Wednesday, March 21, 2012
Interview with The Grimoire Trilogy's Braeden Drakonin
Good morning friends. Today, I have a treat for you. Braeden Drakonin is here. Party hats!
Oh, sorry, you might not know who that is. Rest assured, he likes it better that way. Where he comes from, he’s a wanted man. One king needs him taken alive, another king would really like to put a poisoned blade through him, and then there’s Deirdre, the plucky soul thief ready to sell him to whoever offers her more. No wonder he was so anxious to cross over and do this interview.
Braeden: You summed that up really well, actually. So you’re 100% certain that no one can trace this, right? I can’t have anyone from my world reading this.
WSR: I can say with 100% certainty that I've never had a page viewed from Ourea, but I am still building my audience.
Braeden: Ah. You’re a sarcastic one.
WSR: Braeden, you mentioned to Kara that you’ve spent a lot of time in the human world. How long have you been coming here? Do you have any favorite places?
Braeden: I’ve been coming here since I was fifteen, so that’s, what…nine years? Yes, nine. As for my favorite places, I love to sit in bars and just watch humans do their thing. You want entertainment? Go to a bar. Plus, there’s whiskey. Magical stuff.
WSR: Your world is called Ourea, which is on Earth, but in a parallel dimension to ours, and you can cross between them using Lichgates. Kara Magari walked through one to find herself in your world. What can you tell us about the lichgates?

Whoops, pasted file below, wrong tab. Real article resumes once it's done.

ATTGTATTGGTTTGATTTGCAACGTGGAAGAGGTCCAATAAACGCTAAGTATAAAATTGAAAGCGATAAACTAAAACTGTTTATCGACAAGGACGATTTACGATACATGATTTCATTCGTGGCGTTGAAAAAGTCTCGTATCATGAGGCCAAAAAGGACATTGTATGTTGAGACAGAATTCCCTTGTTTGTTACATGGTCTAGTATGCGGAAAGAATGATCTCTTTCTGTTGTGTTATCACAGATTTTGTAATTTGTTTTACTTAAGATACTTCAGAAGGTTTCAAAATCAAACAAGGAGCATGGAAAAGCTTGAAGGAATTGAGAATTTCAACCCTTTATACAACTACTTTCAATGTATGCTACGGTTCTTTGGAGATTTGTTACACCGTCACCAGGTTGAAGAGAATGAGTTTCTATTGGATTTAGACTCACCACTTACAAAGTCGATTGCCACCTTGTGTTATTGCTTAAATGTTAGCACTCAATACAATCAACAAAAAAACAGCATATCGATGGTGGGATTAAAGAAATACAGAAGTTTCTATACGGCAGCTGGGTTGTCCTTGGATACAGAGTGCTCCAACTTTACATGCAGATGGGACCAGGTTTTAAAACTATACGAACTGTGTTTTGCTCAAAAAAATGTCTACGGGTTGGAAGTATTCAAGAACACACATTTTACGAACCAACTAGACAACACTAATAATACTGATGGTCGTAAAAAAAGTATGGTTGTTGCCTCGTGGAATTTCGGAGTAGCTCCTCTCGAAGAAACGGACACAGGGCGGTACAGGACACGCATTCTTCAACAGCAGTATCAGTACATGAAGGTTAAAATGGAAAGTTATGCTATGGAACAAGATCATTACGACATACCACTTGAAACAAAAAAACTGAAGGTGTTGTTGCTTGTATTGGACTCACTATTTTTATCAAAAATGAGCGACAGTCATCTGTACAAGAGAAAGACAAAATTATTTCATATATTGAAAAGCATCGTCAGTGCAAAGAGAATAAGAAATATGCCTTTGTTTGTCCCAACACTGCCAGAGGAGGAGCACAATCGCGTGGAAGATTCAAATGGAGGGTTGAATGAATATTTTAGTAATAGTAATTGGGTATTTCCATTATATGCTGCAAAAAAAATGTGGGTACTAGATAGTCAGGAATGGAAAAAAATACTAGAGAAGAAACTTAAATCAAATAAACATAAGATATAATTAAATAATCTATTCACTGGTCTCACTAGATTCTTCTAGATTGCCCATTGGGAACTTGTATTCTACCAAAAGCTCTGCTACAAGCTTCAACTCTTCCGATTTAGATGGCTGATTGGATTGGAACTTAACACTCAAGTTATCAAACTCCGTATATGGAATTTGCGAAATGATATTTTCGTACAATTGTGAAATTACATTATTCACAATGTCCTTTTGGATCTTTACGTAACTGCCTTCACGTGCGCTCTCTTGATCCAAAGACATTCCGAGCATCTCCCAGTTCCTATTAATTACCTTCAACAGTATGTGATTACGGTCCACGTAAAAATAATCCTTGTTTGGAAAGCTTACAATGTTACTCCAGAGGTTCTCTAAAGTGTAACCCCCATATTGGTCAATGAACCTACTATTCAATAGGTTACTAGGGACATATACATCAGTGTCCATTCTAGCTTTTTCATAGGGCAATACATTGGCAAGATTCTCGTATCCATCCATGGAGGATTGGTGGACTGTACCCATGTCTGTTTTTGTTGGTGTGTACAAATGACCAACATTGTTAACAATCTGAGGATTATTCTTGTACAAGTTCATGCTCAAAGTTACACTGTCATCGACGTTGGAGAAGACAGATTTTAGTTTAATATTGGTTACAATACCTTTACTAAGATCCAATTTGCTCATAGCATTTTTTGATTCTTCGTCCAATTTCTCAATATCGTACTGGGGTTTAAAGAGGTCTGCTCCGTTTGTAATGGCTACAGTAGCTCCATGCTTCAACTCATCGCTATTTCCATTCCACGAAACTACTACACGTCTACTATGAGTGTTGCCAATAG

Braeden: No one knows who made the first lichgates, or who founded Ourea, but we have figured out how to create new lichgates. My home, Hillside, is protected by several that we created, so no one can even see the city unless they know where these lichgates are and how to open them.
Lichgates are wonderful defenses because they can be anywhere and appear as anything. I even saw one disguised as a mural on the side of a brick wall in the human world, once. In plain view! I couldn’t believe it, but no one else seemed to know what it was.
WSR: Huh. I've seen murals that looked like you could walk right through them. I've often been tempted to try it.
Braeden: Careful. They aren’t all lichgates.
WSR: Thanks, I'll keep that in mind. Now, magic is commonplace in your world. Your people use for everything from heating bath water to forming weapons out of air. How does your magic work? When do children begin learning?
Braedon: Mastering magic is all about controlling the energy in all things around you. You tap into that power and manipulate it to make even inanimate objects move. Or, if you’re controlling the elements, you pull what you need from the world around you. To make a flame, for instance, you tap into the energy in the wood and the air to ignite a fire in your hand.
Children begin learning as soon as they start to walk, really. Small things here and there, like warming the dish water with a flame technique or chasing away weeds from the garden with a root-breaking spell.
WSR: Magic allows you to change forms. You appear as four separate races of yakona during Kara’s adventure. You spend most of your time as Hillsidian, but…the Kirelm can fly; The Losse can breathe underwater. What’s your favorite?
Braeden: That’s tough. I’ve spent a solid twelve years pretending to be Hillsidian, so I can hold that form without even thinking about it. It’s comfortable. But the Kirelm form is incredible! Enhanced eyesight, excellent sense of smell, tuned hearing…there’s nothing like it. So it’s a toss-up for me.